August 25, 2016
Court reviews documents to determine if solicitor-client privilege is applicable.
Soprema Inc. v. Wolrige Mahon LLP
(2016), 2016 BCSC 1184, 2016 CarswellBC 1775, Grauer J. (B.C. S.C.); additional reasons to (2016),  B.C.J. No. 937, 2016 BCSC 813, 2016 CarswellBC 1260, Grauer J. (B.C. S.C.) [British Columbia]
British Columbia Supreme Court
Discovery -- Discovery of documents -- Privileged document -- Solicitor-client privilege
Plaintiff companies co-owned corporate group led by C Ltd., while N and his holding company owned remaining half interest -- Defendant accounting firm acted as C Ltd's external auditor -- While being advised by third party accounting firm, plaintiffs bought out N's half interest -- Plaintiffs brought action against defendant for negligence and misrepresentation, alleging that N engaged in fraudulent conduct while president of corporate group, and defendant brought third party claim -- Defendant's application for disclosure of documents over which privilege was claimed was granted in part, with most claims upheld, some documents ordered produced to defendant, and certain internal documents ordered produced for judicial inspection -- Privilege claims upheld over some of inspected documents -- First two documents were privileged as coming within continuum of communication relating to legal issues -- Document discussing minor corrections to underlying document was privileged on basis of counsel's correspondence establishing that underlying document was draft prepared by in-house legal counsel -- Affidavit evidence established that six documents relating to information obtained by real estate appraisal experts was privileged as such information was obtained for purpose of provision of legal advice -- Final category of documents were communications involving legal counsel only indirectly or not at all and nothing in them indication that information was gathered for purpose of facilitating legal advice even though it might have been used for that purpose -- Documents suggested that counsel was involved only peripherally as facilitator and that information was sought by others for use in own analyses and due diligence -- It was not enough that counsel might have used information if it was not gathered for purpose of facilitating provision of legal advice -- Documents relating to corporate due diligence reports must be produced.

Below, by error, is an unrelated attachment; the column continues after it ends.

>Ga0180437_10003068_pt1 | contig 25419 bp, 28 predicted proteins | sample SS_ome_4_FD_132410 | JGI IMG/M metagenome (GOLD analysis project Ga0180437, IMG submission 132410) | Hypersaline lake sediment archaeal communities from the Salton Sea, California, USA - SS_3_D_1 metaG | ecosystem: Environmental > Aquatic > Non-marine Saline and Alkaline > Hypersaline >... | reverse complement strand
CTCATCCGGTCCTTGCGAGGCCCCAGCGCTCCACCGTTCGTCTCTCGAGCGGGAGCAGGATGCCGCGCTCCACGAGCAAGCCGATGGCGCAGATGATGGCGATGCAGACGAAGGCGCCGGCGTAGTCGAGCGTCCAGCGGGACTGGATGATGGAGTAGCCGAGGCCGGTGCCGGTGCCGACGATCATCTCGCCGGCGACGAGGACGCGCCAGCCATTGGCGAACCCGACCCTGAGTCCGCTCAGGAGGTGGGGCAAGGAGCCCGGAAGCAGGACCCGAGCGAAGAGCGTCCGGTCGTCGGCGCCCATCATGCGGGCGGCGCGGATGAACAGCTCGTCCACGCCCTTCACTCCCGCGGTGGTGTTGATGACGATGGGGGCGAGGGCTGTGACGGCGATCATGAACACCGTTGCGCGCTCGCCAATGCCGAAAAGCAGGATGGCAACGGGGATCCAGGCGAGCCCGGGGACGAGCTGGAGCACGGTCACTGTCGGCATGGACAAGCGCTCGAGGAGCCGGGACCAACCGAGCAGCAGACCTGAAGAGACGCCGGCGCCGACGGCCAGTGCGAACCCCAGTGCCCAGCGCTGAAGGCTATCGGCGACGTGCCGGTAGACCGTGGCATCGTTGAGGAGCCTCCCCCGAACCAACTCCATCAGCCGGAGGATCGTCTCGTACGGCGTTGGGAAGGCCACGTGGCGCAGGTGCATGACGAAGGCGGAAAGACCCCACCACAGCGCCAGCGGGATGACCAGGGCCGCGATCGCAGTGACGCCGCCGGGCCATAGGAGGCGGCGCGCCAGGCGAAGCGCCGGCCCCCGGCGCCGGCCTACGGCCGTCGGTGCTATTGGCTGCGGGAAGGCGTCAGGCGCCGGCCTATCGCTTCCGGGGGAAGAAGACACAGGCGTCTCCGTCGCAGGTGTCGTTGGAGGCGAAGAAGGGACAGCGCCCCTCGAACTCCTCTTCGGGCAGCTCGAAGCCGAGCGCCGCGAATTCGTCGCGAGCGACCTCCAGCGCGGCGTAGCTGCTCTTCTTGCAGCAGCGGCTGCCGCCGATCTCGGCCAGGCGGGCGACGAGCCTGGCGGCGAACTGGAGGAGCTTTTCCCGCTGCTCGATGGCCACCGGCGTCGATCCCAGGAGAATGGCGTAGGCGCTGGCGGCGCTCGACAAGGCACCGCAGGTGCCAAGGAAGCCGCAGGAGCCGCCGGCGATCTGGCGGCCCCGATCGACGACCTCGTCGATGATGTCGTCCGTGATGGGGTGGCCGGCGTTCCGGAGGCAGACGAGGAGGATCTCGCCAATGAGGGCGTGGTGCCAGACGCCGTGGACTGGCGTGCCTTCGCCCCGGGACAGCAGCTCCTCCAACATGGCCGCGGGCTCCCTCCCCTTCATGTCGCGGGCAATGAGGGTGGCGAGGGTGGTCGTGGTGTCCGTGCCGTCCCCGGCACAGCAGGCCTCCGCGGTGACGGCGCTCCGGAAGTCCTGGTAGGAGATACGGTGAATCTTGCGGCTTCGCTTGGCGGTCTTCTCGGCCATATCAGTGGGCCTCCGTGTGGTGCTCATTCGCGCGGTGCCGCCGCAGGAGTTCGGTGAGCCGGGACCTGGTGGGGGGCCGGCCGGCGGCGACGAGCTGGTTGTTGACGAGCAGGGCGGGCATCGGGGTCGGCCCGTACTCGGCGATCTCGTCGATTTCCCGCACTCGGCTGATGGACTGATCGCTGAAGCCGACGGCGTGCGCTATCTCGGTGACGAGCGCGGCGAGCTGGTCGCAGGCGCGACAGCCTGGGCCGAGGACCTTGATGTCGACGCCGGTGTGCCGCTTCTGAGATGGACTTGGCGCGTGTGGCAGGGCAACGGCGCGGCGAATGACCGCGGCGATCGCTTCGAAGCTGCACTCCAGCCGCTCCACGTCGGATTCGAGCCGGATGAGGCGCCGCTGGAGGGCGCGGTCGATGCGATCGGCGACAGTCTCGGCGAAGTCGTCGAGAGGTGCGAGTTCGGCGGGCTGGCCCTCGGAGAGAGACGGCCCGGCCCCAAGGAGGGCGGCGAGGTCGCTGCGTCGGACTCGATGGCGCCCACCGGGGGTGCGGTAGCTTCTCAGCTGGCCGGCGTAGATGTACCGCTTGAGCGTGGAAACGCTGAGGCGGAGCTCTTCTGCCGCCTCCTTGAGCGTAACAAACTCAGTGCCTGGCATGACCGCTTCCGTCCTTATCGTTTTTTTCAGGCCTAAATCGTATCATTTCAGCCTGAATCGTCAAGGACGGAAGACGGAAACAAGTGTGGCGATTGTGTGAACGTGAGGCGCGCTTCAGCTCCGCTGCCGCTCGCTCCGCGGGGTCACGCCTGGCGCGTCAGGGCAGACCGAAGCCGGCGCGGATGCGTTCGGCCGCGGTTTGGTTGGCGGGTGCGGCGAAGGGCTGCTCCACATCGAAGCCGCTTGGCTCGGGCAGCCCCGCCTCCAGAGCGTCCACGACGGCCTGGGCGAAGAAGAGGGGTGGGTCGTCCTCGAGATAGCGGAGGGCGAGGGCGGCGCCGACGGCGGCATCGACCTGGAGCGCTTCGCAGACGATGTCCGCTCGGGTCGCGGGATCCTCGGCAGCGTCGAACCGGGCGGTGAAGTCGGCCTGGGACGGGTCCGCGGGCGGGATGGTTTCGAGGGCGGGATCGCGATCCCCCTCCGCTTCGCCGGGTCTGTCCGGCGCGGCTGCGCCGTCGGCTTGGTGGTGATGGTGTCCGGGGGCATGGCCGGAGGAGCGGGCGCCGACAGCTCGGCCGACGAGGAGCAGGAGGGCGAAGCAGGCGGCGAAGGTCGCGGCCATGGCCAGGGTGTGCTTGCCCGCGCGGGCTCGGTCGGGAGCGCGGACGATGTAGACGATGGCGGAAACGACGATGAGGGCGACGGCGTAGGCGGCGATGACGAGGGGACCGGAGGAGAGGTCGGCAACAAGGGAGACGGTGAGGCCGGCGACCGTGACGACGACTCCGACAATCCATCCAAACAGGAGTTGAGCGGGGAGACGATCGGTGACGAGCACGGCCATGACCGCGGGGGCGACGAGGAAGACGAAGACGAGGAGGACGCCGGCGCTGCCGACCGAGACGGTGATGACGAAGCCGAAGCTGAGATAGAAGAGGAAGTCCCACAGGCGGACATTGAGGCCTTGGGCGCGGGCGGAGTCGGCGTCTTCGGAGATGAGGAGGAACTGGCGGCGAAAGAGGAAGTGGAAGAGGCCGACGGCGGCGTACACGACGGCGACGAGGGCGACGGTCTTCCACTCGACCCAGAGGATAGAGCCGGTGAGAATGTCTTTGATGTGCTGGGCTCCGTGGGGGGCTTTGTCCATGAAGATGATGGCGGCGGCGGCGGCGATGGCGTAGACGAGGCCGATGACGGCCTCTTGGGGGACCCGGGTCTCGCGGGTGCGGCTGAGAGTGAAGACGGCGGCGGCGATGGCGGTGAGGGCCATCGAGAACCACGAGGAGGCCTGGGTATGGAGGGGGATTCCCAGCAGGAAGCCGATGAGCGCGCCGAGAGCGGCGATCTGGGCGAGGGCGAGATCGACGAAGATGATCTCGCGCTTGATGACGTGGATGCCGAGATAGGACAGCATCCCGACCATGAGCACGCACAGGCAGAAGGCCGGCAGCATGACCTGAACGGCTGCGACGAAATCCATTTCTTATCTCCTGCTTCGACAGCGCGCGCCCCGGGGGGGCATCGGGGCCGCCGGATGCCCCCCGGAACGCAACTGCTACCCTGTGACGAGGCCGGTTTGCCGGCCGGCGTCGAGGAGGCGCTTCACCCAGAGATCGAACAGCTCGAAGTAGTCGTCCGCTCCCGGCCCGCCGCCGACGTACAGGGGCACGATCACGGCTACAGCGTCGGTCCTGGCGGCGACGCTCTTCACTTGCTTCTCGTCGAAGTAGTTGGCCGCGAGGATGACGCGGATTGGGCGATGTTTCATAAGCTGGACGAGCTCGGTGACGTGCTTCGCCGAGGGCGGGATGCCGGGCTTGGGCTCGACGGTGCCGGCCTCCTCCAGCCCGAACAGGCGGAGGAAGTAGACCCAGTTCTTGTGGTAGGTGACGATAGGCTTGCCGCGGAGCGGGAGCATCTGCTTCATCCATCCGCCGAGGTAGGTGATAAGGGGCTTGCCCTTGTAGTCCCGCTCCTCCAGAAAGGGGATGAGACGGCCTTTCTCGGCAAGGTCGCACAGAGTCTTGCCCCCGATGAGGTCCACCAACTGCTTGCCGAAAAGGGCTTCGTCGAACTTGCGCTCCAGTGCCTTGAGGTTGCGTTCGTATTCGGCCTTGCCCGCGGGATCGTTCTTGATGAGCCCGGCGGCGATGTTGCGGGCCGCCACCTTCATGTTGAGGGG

© Copyright WestlawNext Canada, Thomson Reuters Canada Limited. All rights reserved.